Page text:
Egypt cut its economic growth forecast for the current fiscal year after the downing of a Russian passenger jet last year battered tourism, Finance Minister Hany Kadry Dimian said Monday.
The revision to a range of 4 percent to 4.25 percent from a previous estimate of 5 percent underlines the challenges Egypt has faced trying to rally an economy that’s struggled since the 2011 uprising that toppled President Hosni Mubarak. Egypt has largely relied on Gulf Arab allies that have pumped in tens of billions of dollars in aid, grants and investments since the ouster of Islamist President Mohammed Mursi in July 2013.
Dimian, speaking to reporters in Abu Dhabi, said the relationship with Gulf Cooperation Council states has shifted from grants to investments. While they still give Egypt credit facilities for oil products, “what we are focusing on now is how to foster direct investments from the Gulf states,” especially since the rate of return on investment in Egypt is still relatively high, he said.
Gulf funds have been key to bridging a budget deficit that Dimian estimated at between 11 percent and 11.5 percent of GDP for the fiscal year ending June 30. That’s higher than the government’s original target, in part because of the “lower growth rate that we now anticipate,” he said.
The negative impact of the Metrojet passenger plane crash in October near the Red Sea resort of Sharm El-Sheikh has been amplified by a foreign currency crunch that has crippled some companies.
The crash “has had an impact on tourism,” Dimian said. “Tourism is one of the major sectors, not just as a driver of growth and one of the biggest sources of current-account receipts but because it has a higher multiplier impact on other” industries, he said.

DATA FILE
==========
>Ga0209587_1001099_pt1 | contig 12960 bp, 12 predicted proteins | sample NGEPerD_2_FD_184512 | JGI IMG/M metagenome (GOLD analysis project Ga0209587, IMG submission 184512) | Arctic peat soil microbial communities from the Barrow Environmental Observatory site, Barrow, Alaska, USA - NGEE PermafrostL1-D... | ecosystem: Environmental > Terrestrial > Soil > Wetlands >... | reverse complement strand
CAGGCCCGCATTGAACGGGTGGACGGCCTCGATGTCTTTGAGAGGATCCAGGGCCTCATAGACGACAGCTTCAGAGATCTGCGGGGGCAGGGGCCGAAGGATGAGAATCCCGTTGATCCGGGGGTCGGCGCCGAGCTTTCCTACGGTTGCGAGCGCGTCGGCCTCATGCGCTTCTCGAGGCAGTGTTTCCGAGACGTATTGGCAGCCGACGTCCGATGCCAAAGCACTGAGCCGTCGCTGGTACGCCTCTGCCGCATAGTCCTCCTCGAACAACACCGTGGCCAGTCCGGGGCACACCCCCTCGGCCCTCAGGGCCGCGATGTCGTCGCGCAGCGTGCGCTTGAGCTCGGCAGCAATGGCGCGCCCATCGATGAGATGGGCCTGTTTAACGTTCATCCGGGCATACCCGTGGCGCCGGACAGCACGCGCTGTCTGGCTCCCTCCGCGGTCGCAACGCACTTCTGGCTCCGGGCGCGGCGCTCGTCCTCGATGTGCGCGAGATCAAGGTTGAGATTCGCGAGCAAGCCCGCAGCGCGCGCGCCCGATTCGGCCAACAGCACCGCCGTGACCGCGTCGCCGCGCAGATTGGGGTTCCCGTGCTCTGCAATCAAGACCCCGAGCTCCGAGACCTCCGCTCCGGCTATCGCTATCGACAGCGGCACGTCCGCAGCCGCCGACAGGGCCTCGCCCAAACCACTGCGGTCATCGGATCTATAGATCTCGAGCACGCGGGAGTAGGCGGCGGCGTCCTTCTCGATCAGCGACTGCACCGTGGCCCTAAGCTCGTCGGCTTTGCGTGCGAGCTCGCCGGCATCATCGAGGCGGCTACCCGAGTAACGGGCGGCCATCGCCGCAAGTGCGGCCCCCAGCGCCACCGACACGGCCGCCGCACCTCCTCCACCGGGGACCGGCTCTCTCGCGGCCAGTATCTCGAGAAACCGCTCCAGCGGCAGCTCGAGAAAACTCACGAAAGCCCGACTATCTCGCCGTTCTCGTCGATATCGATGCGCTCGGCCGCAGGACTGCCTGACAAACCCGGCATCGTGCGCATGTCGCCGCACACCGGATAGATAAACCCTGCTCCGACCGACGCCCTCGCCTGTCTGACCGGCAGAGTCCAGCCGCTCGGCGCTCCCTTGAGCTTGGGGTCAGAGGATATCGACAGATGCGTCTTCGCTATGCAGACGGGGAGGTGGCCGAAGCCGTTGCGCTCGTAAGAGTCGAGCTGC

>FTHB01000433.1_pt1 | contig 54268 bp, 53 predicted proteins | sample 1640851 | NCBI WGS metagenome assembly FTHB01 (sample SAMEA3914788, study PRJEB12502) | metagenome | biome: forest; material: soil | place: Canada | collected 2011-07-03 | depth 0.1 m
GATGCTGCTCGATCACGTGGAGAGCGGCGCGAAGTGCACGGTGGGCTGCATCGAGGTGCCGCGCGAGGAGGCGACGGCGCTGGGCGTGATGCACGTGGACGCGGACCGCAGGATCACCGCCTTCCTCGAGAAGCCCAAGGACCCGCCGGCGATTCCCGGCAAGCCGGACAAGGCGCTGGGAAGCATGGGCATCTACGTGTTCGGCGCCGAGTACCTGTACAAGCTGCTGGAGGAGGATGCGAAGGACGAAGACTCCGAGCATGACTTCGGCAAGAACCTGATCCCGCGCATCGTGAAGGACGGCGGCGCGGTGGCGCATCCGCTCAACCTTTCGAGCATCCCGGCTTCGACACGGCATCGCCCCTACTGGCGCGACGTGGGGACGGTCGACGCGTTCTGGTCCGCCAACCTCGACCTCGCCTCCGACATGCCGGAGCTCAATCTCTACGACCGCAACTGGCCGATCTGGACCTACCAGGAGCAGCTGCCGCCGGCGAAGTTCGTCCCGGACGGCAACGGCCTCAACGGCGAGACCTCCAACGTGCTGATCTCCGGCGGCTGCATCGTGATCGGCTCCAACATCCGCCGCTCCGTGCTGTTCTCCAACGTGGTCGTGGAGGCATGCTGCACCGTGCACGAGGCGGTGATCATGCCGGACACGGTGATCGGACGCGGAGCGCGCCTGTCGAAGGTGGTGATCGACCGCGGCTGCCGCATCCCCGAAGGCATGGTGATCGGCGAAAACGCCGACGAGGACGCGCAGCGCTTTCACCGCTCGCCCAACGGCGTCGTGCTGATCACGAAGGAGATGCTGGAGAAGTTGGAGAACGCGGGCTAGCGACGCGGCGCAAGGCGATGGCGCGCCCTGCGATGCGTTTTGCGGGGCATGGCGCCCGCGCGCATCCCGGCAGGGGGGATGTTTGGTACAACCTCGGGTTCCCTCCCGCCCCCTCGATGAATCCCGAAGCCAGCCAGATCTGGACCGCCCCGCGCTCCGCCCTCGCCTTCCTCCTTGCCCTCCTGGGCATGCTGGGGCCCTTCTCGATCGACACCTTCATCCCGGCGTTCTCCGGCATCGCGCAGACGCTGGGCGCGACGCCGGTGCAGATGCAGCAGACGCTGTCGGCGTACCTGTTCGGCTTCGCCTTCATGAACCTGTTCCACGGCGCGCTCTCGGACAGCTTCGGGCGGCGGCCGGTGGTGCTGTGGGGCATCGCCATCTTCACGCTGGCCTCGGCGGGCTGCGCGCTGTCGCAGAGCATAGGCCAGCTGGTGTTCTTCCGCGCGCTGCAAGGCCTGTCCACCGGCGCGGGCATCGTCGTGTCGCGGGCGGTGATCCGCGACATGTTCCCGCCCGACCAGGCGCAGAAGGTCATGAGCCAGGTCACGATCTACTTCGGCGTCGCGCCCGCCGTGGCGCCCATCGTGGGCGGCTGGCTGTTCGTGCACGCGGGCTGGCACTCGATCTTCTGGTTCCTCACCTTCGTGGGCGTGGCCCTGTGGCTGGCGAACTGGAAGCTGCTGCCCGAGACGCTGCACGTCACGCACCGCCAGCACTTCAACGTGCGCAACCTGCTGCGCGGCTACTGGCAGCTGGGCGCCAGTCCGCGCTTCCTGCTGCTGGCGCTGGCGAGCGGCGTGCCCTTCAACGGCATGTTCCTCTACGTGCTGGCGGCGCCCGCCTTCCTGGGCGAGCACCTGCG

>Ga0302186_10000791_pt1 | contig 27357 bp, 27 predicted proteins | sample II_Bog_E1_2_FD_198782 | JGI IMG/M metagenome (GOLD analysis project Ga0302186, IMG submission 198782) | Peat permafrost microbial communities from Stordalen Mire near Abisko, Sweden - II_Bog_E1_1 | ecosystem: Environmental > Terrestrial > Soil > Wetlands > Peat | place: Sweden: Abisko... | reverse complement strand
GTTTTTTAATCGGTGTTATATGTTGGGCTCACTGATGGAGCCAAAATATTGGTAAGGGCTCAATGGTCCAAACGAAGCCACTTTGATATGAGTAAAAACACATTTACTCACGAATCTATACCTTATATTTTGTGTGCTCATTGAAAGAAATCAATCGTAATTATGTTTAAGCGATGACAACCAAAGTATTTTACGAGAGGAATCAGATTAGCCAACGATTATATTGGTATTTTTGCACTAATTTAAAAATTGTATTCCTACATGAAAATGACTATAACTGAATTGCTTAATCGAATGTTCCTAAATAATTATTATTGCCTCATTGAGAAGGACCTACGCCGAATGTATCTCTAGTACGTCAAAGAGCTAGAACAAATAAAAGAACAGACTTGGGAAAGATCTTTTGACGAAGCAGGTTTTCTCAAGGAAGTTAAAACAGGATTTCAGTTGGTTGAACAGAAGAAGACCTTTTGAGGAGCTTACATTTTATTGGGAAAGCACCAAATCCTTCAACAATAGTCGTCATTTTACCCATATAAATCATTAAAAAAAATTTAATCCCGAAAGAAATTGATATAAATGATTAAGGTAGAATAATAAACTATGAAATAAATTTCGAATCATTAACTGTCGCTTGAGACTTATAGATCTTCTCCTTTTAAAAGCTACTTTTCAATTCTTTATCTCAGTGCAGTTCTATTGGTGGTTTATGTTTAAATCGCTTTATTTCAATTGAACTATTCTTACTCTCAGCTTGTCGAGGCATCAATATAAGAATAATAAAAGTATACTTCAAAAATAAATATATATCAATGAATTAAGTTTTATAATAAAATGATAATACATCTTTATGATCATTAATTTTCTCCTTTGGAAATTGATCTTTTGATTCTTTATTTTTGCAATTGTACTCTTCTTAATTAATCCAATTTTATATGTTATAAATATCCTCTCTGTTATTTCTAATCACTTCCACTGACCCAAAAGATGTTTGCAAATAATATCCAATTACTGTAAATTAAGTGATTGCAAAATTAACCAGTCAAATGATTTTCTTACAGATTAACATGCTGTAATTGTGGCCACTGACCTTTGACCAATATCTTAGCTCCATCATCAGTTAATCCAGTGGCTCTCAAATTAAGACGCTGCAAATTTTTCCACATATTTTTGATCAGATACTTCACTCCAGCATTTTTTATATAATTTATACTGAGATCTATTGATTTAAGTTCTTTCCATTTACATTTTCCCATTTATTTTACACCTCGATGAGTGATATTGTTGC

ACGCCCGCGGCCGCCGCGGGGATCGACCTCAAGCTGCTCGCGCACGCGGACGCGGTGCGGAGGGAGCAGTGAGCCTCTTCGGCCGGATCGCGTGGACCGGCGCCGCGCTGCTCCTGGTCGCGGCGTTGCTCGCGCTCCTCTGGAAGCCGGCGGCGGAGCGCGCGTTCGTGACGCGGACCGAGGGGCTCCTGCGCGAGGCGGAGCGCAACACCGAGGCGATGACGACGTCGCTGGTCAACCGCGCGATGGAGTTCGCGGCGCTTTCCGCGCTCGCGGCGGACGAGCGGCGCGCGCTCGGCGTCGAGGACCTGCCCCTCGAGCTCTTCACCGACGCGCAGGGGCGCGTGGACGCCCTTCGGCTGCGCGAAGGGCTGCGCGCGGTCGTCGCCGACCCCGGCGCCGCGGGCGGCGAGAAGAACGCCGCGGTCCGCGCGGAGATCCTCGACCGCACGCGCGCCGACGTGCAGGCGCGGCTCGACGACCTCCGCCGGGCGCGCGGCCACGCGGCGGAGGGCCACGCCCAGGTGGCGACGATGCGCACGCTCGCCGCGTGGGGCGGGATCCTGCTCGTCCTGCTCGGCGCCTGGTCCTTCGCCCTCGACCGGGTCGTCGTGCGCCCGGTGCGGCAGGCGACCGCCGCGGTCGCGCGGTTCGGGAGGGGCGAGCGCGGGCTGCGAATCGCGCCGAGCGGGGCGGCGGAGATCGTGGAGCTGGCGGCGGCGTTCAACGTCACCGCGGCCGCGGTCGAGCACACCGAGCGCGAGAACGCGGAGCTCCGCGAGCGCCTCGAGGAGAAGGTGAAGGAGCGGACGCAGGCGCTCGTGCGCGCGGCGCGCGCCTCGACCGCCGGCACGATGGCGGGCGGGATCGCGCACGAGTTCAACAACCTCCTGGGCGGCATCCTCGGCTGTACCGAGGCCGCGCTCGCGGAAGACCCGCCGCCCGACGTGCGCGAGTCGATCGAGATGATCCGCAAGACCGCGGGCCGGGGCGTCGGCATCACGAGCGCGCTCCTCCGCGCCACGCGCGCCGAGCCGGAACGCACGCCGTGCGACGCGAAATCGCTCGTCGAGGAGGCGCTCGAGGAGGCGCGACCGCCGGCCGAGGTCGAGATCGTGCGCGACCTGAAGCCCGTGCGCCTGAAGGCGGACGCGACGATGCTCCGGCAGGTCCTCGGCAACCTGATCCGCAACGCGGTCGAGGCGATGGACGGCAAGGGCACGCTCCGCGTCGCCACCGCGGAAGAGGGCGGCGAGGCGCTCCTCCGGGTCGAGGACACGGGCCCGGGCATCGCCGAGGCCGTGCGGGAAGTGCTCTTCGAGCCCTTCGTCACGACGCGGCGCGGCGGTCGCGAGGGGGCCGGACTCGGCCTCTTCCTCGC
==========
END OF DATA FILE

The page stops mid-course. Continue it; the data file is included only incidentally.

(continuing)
Officials have been working to offset the declines with measures designed to stimulate growth, raise revenue and address the foreign currency shortage. Dimian said authorities were pressing ahead with economic reforms.
Parliament is set to discuss value-added-taxation, while the the central bank has raised the cap on dollar deposits for some importers twice and has made more funds available to small- and medium-sized enterprises.
The central bank, however, has dismissed speculation that is plans to devalue the currency at present. The pound is trading at more than 9 pounds to the dollar on the black market versus the official rate of around 7.8 pounds. Many analysts and economists had said a devaluation was in the offing and probably necessary to draw new investment.
Dimian said the government hopes to tap the international bond market before the end of the fiscal year, market conditions permitting.
–With assistance from Tarek El-Tablawy.
This article was written by Alaa Shahine from Bloomberg and was legally licensed through the NewsCred publisher network.